reading at home digital nomad

Have you ever thought, “I would just loooove to spend a whole week reading and doing nothing else?” No, just me? I’m kidding, I know you have!

Ok, so you probably still have client work or other business tasks to do. But chances are that you have some spare time on your hands to read a few new books. Make a list, download them on your Kindle and make a cup of tea. It’s time to get bookwormy.

Finally tackle that big project

Been wanting to write a book forever?

Or finally start that food podcast with your friend you’ve been talking about since high school?

Whatever it is you’ve been dreaming of doing “one day when you have time” – now’s the time! When will you have so much uninterrupted quiet time again to fully focus on a shiny new project?

Make new friends in the DNG Inner Circle

Being stuck and not able to travel really sucks. But you’re not alone! Why not join an amazing community of digital nomad girls and expand your personal and professional network?

In the DNG Inner Circle, we meet daily for Virtual Coworking (great to stay productive AND make new friends) and we host lots of fun monthly events from our Book Club to Monthly Goal Setting Workshops, Feedback Sessions, Coffee Roulettes and even our new Money Club.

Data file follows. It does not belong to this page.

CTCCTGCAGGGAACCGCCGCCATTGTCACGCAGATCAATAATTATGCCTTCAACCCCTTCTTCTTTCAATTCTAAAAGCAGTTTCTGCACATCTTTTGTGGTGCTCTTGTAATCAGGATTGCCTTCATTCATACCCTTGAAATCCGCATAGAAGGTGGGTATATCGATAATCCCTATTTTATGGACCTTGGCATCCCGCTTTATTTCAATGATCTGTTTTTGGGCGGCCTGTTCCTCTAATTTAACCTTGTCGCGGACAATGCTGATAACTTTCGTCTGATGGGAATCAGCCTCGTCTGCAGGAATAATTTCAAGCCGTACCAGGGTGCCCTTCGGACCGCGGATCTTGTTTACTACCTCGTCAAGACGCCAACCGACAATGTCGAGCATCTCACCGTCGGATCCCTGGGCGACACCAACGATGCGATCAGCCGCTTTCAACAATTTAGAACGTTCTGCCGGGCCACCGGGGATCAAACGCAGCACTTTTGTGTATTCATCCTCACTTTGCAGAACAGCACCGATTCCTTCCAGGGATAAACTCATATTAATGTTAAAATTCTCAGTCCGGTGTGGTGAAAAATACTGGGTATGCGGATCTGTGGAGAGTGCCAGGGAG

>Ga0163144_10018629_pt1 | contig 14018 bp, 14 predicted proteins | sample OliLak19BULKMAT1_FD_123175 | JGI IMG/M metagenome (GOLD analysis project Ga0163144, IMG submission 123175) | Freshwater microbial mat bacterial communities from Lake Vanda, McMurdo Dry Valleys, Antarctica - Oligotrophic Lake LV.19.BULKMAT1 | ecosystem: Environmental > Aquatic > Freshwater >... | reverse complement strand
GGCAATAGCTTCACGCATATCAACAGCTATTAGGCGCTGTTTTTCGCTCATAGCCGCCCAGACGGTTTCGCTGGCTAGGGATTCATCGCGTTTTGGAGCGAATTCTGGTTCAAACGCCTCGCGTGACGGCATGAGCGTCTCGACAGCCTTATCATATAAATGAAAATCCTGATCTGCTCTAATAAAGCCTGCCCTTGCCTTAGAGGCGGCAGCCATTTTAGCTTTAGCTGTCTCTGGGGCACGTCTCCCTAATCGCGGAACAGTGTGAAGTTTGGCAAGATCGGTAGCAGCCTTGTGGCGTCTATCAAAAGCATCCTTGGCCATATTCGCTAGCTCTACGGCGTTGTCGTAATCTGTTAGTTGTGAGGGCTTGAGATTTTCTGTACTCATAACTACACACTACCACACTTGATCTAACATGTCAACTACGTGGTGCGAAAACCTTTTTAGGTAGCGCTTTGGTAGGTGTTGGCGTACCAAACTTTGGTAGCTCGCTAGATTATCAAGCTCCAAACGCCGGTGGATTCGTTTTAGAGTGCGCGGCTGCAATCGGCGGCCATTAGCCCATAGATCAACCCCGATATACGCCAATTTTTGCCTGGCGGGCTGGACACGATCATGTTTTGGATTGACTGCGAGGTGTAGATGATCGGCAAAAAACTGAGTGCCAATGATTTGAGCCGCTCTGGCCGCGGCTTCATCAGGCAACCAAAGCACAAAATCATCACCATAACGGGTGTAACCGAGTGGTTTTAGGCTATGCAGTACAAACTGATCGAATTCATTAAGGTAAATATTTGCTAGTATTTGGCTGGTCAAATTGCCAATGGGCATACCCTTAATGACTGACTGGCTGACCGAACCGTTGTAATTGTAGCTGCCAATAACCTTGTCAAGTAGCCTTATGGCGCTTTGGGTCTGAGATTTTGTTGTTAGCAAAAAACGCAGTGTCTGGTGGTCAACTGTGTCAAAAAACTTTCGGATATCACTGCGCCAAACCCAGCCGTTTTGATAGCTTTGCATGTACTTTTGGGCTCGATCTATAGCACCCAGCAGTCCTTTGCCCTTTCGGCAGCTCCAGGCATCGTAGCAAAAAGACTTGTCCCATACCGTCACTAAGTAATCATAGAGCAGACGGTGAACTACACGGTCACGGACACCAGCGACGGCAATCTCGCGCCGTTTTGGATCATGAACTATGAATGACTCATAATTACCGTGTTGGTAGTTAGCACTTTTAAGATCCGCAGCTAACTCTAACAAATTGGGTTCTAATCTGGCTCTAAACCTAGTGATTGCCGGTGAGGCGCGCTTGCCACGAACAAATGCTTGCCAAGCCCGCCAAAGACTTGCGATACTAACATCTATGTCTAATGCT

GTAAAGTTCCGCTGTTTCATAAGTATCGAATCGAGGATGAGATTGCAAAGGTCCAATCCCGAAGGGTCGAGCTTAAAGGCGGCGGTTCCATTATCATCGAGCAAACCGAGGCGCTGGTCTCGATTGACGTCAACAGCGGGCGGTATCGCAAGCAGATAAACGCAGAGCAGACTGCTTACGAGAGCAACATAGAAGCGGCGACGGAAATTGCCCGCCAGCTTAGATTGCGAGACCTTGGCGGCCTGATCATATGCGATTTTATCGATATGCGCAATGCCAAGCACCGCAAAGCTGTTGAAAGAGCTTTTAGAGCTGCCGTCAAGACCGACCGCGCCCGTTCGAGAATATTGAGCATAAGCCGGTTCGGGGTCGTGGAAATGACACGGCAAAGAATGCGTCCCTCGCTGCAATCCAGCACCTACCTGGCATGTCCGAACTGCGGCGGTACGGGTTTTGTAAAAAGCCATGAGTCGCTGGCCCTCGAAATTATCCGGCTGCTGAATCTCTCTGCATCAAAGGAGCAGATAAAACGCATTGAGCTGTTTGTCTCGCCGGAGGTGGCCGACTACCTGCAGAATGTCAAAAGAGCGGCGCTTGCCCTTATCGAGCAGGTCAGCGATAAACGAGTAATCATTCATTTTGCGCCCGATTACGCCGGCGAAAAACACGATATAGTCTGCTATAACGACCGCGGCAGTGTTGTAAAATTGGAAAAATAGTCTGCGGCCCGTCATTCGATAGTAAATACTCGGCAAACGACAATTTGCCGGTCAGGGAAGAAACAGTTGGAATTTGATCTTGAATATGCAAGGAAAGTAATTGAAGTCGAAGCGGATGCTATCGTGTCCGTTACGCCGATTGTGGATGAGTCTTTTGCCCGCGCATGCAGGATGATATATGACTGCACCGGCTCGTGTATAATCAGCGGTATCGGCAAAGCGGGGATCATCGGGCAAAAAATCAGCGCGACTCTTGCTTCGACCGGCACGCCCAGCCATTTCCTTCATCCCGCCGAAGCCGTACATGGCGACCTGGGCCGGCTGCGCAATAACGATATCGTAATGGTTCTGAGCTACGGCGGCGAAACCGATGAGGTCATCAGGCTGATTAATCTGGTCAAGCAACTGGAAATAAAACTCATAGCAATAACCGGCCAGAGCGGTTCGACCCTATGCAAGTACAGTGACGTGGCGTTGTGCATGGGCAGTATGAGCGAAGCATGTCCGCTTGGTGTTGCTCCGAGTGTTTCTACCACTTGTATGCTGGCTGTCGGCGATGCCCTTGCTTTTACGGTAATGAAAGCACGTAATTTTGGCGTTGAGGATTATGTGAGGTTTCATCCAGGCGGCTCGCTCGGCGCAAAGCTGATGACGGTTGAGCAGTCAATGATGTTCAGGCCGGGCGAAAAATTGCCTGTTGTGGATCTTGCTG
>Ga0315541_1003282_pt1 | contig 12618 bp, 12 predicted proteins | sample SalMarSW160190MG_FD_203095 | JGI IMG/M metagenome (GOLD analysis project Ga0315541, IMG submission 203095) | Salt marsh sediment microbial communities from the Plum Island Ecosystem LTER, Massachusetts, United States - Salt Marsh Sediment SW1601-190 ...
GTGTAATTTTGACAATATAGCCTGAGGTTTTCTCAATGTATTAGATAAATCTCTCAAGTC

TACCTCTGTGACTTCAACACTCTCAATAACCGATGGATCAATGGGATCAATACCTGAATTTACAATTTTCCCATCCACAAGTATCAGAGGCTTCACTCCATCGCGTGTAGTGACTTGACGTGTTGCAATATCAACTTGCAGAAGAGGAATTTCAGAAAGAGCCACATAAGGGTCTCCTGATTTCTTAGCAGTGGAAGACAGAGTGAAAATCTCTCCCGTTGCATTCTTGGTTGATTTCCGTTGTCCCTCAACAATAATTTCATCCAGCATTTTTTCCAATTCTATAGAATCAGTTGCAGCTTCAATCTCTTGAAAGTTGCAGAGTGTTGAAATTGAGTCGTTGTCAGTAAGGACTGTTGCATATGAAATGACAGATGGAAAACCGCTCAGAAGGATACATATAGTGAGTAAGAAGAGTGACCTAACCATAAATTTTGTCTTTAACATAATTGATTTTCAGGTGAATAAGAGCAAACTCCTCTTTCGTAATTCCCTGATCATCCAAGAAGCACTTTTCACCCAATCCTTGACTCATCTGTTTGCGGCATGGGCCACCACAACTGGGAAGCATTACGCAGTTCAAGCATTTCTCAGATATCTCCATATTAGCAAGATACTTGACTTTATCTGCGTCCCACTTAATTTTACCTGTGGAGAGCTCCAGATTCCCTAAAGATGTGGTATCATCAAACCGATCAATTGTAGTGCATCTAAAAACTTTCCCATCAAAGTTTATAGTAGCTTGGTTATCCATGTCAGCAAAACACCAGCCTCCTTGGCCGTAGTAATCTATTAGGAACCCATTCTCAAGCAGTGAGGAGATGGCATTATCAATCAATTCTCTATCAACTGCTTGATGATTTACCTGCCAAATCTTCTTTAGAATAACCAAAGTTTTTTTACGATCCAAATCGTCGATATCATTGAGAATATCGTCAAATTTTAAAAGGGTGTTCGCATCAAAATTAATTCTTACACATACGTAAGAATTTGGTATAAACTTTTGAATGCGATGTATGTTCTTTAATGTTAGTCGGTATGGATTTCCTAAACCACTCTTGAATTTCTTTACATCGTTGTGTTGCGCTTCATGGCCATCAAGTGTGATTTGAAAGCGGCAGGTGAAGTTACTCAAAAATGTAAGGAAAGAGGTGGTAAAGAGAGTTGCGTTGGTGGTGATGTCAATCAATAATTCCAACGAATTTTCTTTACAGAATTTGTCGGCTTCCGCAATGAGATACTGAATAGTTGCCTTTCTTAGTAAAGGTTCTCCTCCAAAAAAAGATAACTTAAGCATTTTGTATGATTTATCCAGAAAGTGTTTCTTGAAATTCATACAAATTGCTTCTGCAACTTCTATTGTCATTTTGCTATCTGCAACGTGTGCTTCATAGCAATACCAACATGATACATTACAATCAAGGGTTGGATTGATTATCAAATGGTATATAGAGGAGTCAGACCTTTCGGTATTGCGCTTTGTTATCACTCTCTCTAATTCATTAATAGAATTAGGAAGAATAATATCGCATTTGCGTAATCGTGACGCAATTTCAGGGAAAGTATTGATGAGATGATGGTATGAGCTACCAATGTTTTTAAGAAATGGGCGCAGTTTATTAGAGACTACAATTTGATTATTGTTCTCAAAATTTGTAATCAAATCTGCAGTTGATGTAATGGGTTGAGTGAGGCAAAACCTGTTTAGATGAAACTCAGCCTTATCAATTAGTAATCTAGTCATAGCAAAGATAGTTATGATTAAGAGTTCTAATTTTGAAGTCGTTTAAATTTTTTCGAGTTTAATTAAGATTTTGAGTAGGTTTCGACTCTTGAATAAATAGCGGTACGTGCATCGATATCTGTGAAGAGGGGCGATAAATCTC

It seriously is the best way to stay connected and feel less lonely during these crazy times, when you’re stopping travel during coronavirus. Join us here!

Take a course and learn a new skill

As more and more schools are shutting down because of Coronavirus, students around the world are suddenly attending lessons via Zoom. Online learning has never been more popular and of course, us digital nomads love ourselves a good online course. You can learn literally anything from coding to email marketing to the Art of Clowning (yep that’s a thing).

Why not take this time to freshen up some skills or learn some new ones. Many courses are free or really affordable.

If you’re still dreaming of becoming a digital nomad yourself, then check out my brand new course for aspiring digital nomad girls ,“Stop Dreaming, Start Packing”.

Try yoga

yoga at home digital nomad